Calling all grill masters! Healthy Memorial Day cooking

theGRIO REPORT - Grilling is one of the simplest and healthiest ways to prepare a meal. In a matter of minutes you can grill up a culinary delight...

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Memorial Day marks the unofficial start of summer and the beginning of the grilling season for men across the nation.

Grilling is one of the simplest and healthiest ways to prepare a meal. In a matter of minutes you can grill up a culinary delight. Most men think ribs are synonymous with the grill, but pork tenderloin is one of the grill’s best-kept secrets. When feeding hungry guest you’ll be happy to know pork tenderloin requires less cooking time than ribs.  Pork tenderloin is the leanest cut of pork with only 2.98 grams of fat per 3-ounce serving, making it as lean as skinless chicken breast — and why it’s dubbed the other white meat.

Grilling also maintains the natural tenderness and flavor of meats without sacrificing essential nutrients. And today’s propane and charcoal grills include vents that can be adjusted to allow air and moisture to circulate which help control the smoky flavor. Visit websites like if you’re looking to buy a new grill. But if you prefer pellet grills, you can visit website to know some of the pros and cons to the Davy Crockett grill and why it’s one of the best picks in the pellet grilling market.

Reduce Sodium and Boost Flavor

Sodium-free spices are a great way to enhance flavor on the grill without bringing additional fat and calories to the table.

  • Ground black pepper and prepared spices blends like Mrs. Dash are great alternatives to salt. A variety of spice blends work well with pork’s mild flavor.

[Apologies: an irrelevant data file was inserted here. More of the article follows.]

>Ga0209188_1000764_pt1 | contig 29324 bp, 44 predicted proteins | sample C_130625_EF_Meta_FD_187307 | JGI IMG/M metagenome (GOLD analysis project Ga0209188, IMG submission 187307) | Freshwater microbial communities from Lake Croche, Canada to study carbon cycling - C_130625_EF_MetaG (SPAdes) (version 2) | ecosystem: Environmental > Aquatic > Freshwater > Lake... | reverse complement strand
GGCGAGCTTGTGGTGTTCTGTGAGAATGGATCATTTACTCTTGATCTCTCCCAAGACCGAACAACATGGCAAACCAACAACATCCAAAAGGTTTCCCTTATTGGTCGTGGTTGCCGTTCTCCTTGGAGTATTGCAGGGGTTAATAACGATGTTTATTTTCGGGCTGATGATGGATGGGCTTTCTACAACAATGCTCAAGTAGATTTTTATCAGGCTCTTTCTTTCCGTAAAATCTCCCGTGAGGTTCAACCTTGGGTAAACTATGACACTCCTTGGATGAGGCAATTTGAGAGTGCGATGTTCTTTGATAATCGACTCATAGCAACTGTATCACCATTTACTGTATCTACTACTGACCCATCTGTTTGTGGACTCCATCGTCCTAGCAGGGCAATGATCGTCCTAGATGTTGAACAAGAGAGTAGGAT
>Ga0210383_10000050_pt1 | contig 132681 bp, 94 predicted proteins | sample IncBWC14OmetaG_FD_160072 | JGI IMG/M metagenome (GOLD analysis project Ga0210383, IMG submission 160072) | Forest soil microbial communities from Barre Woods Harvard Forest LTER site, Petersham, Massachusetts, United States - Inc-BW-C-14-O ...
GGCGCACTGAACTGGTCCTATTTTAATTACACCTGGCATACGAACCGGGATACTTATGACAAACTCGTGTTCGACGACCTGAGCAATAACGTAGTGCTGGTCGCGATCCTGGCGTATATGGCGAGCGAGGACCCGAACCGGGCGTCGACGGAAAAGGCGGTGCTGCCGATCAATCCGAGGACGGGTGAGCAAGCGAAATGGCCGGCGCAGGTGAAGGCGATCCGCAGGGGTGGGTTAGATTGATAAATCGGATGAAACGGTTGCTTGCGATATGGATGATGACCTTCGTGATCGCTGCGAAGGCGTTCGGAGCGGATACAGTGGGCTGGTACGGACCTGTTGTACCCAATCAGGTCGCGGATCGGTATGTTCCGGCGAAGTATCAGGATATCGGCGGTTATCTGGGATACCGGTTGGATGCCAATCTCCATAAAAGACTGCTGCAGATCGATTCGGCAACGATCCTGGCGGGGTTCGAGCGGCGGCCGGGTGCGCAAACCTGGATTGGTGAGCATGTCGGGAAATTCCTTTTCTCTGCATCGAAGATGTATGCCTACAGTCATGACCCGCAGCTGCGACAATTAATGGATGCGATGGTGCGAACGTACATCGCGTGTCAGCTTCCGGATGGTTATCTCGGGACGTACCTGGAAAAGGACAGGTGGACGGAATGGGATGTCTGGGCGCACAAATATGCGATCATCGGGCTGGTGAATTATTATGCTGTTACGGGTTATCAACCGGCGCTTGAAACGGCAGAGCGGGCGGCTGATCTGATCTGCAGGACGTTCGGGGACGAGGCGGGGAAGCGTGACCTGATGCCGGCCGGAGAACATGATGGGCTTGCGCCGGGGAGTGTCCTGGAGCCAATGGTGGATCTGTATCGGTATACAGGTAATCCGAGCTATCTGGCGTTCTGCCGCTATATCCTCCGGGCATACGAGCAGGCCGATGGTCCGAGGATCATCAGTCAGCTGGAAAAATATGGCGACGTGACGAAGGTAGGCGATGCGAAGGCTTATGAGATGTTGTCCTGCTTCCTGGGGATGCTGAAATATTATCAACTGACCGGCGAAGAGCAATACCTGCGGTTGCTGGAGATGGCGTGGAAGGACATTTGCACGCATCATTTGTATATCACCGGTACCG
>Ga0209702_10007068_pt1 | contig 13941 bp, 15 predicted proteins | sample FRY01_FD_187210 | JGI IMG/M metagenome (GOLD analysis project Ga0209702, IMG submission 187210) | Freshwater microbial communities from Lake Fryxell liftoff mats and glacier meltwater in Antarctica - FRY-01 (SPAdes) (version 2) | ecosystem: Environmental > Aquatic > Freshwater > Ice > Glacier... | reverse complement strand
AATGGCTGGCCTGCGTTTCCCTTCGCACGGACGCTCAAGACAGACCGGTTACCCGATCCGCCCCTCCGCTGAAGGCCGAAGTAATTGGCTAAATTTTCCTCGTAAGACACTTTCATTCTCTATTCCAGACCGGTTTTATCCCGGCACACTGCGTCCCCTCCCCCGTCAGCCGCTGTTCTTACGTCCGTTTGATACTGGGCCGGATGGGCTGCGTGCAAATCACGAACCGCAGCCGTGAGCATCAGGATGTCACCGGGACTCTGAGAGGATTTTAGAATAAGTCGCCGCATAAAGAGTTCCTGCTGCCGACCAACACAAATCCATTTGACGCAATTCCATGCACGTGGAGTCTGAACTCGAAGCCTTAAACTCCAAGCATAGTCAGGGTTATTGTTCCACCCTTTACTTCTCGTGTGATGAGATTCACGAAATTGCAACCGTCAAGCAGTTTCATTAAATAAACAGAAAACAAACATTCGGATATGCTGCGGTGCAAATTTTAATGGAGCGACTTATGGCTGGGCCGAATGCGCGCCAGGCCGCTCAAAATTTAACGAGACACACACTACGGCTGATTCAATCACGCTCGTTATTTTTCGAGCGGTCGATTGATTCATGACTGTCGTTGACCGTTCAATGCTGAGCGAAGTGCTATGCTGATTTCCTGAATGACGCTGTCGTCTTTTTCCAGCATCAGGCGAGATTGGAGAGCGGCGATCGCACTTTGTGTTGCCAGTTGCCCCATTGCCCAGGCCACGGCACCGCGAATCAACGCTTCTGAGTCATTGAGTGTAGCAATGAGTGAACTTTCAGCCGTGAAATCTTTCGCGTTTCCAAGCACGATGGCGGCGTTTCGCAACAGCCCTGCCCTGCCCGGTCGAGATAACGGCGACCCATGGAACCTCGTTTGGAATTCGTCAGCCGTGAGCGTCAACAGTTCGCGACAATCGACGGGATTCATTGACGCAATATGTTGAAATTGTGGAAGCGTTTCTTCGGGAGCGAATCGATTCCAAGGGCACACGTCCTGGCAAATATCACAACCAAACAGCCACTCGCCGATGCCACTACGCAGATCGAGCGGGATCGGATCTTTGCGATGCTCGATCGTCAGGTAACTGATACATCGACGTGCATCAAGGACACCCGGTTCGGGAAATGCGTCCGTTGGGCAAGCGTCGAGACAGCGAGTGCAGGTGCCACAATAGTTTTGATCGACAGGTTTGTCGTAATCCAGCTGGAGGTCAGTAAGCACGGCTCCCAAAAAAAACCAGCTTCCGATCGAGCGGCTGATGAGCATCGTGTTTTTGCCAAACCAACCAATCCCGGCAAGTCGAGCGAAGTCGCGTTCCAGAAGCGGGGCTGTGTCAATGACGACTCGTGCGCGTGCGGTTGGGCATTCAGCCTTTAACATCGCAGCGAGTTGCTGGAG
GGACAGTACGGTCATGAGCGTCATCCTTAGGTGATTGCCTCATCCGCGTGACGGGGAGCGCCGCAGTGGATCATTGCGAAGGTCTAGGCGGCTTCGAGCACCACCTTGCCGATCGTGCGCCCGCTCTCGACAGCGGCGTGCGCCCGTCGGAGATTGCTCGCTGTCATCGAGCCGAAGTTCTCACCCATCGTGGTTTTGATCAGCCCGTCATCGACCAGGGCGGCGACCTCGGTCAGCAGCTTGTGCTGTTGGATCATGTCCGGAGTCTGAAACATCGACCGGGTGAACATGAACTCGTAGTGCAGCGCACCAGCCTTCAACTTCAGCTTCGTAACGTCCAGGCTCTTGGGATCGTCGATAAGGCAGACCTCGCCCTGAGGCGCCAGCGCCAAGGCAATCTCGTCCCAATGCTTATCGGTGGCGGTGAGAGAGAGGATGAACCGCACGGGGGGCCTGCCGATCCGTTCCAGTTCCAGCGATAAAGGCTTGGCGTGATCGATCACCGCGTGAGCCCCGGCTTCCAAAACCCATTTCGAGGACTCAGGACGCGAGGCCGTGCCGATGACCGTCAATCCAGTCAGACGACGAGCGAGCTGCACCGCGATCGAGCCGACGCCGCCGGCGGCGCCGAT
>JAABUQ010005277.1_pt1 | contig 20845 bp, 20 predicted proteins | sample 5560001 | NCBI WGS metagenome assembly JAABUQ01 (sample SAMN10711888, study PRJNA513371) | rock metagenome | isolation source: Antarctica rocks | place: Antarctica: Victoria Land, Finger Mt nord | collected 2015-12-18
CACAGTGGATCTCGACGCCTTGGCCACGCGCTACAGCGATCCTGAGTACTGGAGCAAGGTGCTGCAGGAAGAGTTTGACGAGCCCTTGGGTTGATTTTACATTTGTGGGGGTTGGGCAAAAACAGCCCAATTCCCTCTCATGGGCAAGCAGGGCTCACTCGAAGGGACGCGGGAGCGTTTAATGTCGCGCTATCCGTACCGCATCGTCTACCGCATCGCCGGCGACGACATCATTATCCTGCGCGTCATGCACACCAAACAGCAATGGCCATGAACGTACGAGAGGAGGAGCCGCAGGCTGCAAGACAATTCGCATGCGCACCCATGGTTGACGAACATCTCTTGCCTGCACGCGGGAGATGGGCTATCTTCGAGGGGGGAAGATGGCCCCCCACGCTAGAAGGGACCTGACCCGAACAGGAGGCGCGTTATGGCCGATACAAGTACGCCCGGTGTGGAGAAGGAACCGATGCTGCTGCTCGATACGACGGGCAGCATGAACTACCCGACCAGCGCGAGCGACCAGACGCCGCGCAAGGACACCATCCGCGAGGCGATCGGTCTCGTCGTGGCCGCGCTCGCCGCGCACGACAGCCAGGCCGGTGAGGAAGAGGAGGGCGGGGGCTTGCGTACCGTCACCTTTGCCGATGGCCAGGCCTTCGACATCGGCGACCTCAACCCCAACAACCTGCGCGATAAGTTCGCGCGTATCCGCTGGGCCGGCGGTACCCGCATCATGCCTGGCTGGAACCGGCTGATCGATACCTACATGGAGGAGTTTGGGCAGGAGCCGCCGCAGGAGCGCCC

• Spices with bold flavors like cumin, coriander and cayenne work great with pork. Rubs can be applied just before grilling or the night before cooking.
  • Rosemary and cinnamon are great flavor enhancers and increase flavor intensity especially in pork.

Marinades are another great way to enhance flavor and show off your creativity – you know a pinch of this and a dash of that.

  • Skip heavy, sugar-based marinades – most are loaded with extra calories and can increase the chance for charring.
  • Vinegar mixtures, like Italian dressing, can reduce the risk of carcinogen formation on any grilled meat.
  • Citrus juice, herbs, spices, and olive oil make great ingredients for marinades.
  • Pair pork with fresh fruits and vegetables to brighten and lighten up summertime meals. Beta carotene, an essential antioxidant, can be found in sweet potatoes, carrots and many leafy greens such as cabbage, kale and spinach. If you are looking to kick up the fiber intake a notch, add sliced apples, strawberries or prunes to your grilling skewer or pork tenderloin salad.

Check for Doneness

Contrary to popular belief the finger test is not the best way to check meat for doneness.

“You can’t rely on color, smell, taste or texture alone to determine if meat is thoroughly cooked,” says Heather Mangieri, Spokesperson for the Academy of Nutrition and Dietetics.

Mangieri recommends using a food thermometer to ensure meat, poultry and egg dishes are thoroughly cooked. “Food poisoning sickens 48 million Americans each year, so food safety should be on your radar as you grill out this summer,” she says. “This is especially true for people who are at high-risk for food poisoning, including young children, older adults, pregnant women and people with weakened immune systems and certain chronic illnesses.”

Mangieri offers tips for using a food thermometer:

  • Insert the food thermometer into the thickest part of the food, making sure it doesn’t touch bone, fat or gristle.
  • Cook until the thermometer shows an internal temperature of 160° F for ground beef, pork, veal and egg dishes; 145° F for beef, pork, veal and lamb steaks, chops and roasts; and 165° F for all poultry.
  • Some foods need three minutes of rest time after cooking to make sure harmful germs are destroyed, including fresh beef, veal, lamb, pork and raw ham.
  • Clean your food thermometer with hot, soapy water before and after each use.

Think about it – using a food thermometer will not only keep your food safe, it also prevents you from overcooking your food.

Bon Appétit!

Constance Brown-Riggs, MSEd, RD is an award winning registered dietitian, certified diabetes educator, and national spokesperson for the Academy of Nutrition and Dietetics. She is the author of The African American Guide To Living Well With Diabetes and Eating Soulfully and Healthfully with Diabetes. Follow Brown-Riggs on twitter @eatingsoulfully.